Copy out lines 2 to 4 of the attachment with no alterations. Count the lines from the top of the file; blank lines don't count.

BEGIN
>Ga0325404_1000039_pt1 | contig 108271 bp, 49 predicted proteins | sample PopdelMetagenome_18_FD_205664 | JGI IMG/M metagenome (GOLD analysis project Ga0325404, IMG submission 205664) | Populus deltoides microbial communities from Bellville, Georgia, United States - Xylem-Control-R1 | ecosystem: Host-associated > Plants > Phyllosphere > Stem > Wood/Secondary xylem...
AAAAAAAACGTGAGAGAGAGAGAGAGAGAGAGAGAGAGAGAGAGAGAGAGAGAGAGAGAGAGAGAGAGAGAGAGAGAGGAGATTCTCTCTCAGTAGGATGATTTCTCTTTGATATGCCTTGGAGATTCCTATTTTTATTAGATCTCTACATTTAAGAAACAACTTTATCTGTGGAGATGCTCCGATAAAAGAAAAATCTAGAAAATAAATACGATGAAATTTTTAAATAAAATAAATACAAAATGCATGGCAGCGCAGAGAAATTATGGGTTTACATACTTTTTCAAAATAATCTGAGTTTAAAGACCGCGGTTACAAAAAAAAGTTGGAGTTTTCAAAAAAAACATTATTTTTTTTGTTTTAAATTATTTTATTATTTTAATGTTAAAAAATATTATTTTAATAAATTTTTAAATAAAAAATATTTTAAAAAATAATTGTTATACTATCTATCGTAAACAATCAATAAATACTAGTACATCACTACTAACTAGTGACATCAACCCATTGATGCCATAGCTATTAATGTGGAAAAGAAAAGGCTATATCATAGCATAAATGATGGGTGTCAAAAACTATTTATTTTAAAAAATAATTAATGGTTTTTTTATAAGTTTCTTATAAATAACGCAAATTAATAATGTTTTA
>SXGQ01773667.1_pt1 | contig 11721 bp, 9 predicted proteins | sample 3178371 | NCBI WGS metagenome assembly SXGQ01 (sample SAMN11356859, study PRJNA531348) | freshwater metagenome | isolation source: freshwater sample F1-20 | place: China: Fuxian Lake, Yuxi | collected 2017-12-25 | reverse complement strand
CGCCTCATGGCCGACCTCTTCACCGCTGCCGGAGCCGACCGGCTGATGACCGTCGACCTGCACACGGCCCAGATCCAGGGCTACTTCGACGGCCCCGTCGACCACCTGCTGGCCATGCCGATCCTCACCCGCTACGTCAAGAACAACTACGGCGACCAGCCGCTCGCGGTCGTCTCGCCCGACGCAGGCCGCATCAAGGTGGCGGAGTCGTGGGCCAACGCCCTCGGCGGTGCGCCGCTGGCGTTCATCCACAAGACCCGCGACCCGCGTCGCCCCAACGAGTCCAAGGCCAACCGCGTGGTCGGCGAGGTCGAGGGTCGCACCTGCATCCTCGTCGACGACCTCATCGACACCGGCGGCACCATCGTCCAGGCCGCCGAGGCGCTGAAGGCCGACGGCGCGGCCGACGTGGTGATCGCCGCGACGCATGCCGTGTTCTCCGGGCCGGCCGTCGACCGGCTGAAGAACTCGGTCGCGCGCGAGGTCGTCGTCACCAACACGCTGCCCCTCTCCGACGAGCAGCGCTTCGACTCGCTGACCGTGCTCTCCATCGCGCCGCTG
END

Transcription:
AAAAAAAACGTGAGAGAGAGAGAGAGAGAGAGAGAGAGAGAGAGAGAGAGAGAGAGAGAGAGAGAGAGAGAGAGAGAGGAGATTCTCTCTCAGTAGGATGATTTCTCTTTGATATGCCTTGGAGATTCCTATTTTTATTAGATCTCTACATTTAAGAAACAACTTTATCTGTGGAGATGCTCCGATAAAAGAAAAATCTAGAAAATAAATACGATGAAATTTTTAAATAAAATAAATACAAAATGCATGGCAGCGCAGAGAAATTATGGGTTTACATACTTTTTCAAAATAATCTGAGTTTAAAGACCGCGGTTACAAAAAAAAGTTGGAGTTTTCAAAAAAAACATTATTTTTTTTGTTTTAAATTATTTTATTATTTTAATGTTAAAAAATATTATTTTAATAAATTTTTAAATAAAAAATATTTTAAAAAATAATTGTTATACTATCTATCGTAAACAATCAATAAATACTAGTACATCACTACTAACTAGTGACATCAACCCATTGATGCCATAGCTATTAATGTGGAAAAGAAAAGGCTATATCATAGCATAAATGATGGGTGTCAAAAACTATTTATTTTAAAAAATAATTAATGGTTTTTTTATAAGTTTCTTATAAATAACGCAAATTAATAATGTTTTA
>SXGQ01773667.1_pt1 | contig 11721 bp, 9 predicted proteins | sample 3178371 | NCBI WGS metagenome assembly SXGQ01 (sample SAMN11356859, study PRJNA531348) | freshwater metagenome | isolation source: freshwater sample F1-20 | place: China: Fuxian Lake, Yuxi | collected 2017-12-25 | reverse complement strand
CGCCTCATGGCCGACCTCTTCACCGCTGCCGGAGCCGACCGGCTGATGACCGTCGACCTGCACACGGCCCAGATCCAGGGCTACTTCGACGGCCCCGTCGACCACCTGCTGGCCATGCCGATCCTCACCCGCTACGTCAAGAACAACTACGGCGACCAGCCGCTCGCGGTCGTCTCGCCCGACGCAGGCCGCATCAAGGTGGCGGAGTCGTGGGCCAACGCCCTCGGCGGTGCGCCGCTGGCGTTCATCCACAAGACCCGCGACCCGCGTCGCCCCAACGAGTCCAAGGCCAACCGCGTGGTCGGCGAGGTCGAGGGTCGCACCTGCATCCTCGTCGACGACCTCATCGACACCGGCGGCACCATCGTCCAGGCCGCCGAGGCGCTGAAGGCCGACGGCGCGGCCGACGTGGTGATCGCCGCGACGCATGCCGTGTTCTCCGGGCCGGCCGTCGACCGGCTGAAGAACTCGGTCGCGCGCGAGGTCGTCGTCACCAACACGCTGCCCCTCTCCGACGAGCAGCGCTTCGACTCGCTGACCGTGCTCTCCATCGCGCCGCTG